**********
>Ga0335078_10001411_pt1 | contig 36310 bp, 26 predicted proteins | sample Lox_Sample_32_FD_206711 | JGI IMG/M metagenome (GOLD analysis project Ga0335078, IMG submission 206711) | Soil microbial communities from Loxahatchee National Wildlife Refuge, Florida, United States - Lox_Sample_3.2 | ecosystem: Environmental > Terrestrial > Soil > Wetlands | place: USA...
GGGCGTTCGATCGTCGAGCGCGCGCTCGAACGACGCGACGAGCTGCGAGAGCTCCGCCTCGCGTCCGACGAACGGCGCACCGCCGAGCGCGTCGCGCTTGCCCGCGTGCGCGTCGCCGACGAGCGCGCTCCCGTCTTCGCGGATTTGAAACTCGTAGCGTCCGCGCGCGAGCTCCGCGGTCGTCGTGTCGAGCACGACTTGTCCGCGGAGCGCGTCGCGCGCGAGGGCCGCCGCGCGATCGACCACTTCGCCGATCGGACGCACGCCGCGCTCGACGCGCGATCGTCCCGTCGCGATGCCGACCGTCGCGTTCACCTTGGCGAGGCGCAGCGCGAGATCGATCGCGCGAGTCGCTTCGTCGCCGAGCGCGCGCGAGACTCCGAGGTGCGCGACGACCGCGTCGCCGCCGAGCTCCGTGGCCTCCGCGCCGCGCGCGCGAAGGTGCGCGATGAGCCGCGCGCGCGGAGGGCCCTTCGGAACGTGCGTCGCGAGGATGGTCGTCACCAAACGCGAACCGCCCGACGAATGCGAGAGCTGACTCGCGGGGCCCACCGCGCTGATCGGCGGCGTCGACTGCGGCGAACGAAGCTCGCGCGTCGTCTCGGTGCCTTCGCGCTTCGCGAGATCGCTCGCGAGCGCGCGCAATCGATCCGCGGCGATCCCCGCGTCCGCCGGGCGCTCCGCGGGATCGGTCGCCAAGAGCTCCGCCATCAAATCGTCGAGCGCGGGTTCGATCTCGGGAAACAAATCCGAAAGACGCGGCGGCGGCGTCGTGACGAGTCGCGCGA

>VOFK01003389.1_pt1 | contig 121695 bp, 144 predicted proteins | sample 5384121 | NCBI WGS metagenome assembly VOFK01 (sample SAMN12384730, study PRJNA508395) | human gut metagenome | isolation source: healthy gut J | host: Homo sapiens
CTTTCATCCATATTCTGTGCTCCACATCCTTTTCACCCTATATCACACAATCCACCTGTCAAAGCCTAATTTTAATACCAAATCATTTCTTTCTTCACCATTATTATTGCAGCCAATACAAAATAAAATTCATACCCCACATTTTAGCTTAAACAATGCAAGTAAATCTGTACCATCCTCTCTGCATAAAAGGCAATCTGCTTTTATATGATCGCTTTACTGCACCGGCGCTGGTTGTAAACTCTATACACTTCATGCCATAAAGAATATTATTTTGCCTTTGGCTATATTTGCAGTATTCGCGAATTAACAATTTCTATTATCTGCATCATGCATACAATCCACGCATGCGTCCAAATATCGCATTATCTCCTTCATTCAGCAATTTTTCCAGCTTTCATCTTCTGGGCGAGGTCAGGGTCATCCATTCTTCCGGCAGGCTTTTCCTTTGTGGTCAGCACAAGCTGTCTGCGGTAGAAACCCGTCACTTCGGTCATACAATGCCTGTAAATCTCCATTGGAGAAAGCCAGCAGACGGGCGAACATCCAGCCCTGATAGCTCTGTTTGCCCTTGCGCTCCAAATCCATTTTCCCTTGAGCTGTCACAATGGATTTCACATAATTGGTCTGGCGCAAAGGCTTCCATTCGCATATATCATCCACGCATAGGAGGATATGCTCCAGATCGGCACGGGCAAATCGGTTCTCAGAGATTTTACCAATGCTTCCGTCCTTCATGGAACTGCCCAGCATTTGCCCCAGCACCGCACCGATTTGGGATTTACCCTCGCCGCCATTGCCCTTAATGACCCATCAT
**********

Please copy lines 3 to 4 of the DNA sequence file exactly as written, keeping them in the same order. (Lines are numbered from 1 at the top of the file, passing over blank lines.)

>VOFK01003389.1_pt1 | contig 121695 bp, 144 predicted proteins | sample 5384121 | NCBI WGS metagenome assembly VOFK01 (sample SAMN12384730, study PRJNA508395) | human gut metagenome | isolation source: healthy gut J | host: Homo sapiens
CTTTCATCCATATTCTGTGCTCCACATCCTTTTCACCCTATATCACACAATCCACCTGTCAAAGCCTAATTTTAATACCAAATCATTTCTTTCTTCACCATTATTATTGCAGCCAATACAAAATAAAATTCATACCCCACATTTTAGCTTAAACAATGCAAGTAAATCTGTACCATCCTCTCTGCATAAAAGGCAATCTGCTTTTATATGATCGCTTTACTGCACCGGCGCTGGTTGTAAACTCTATACACTTCATGCCATAAAGAATATTATTTTGCCTTTGGCTATATTTGCAGTATTCGCGAATTAACAATTTCTATTATCTGCATCATGCATACAATCCACGCATGCGTCCAAATATCGCATTATCTCCTTCATTCAGCAATTTTTCCAGCTTTCATCTTCTGGGCGAGGTCAGGGTCATCCATTCTTCCGGCAGGCTTTTCCTTTGTGGTCAGCACAAGCTGTCTGCGGTAGAAACCCGTCACTTCGGTCATACAATGCCTGTAAATCTCCATTGGAGAAAGCCAGCAGACGGGCGAACATCCAGCCCTGATAGCTCTGTTTGCCCTTGCGCTCCAAATCCATTTTCCCTTGAGCTGTCACAATGGATTTCACATAATTGGTCTGGCGCAAAGGCTTCCATTCGCATATATCATCCACGCATAGGAGGATATGCTCCAGATCGGCACGGGCAAATCGGTTCTCAGAGATTTTACCAATGCTTCCGTCCTTCATGGAACTGCCCAGCATTTGCCCCAGCACCGCACCGATTTGGGATTTACCCTCGCCGCCATTGCCCTTAATGACCCATCAT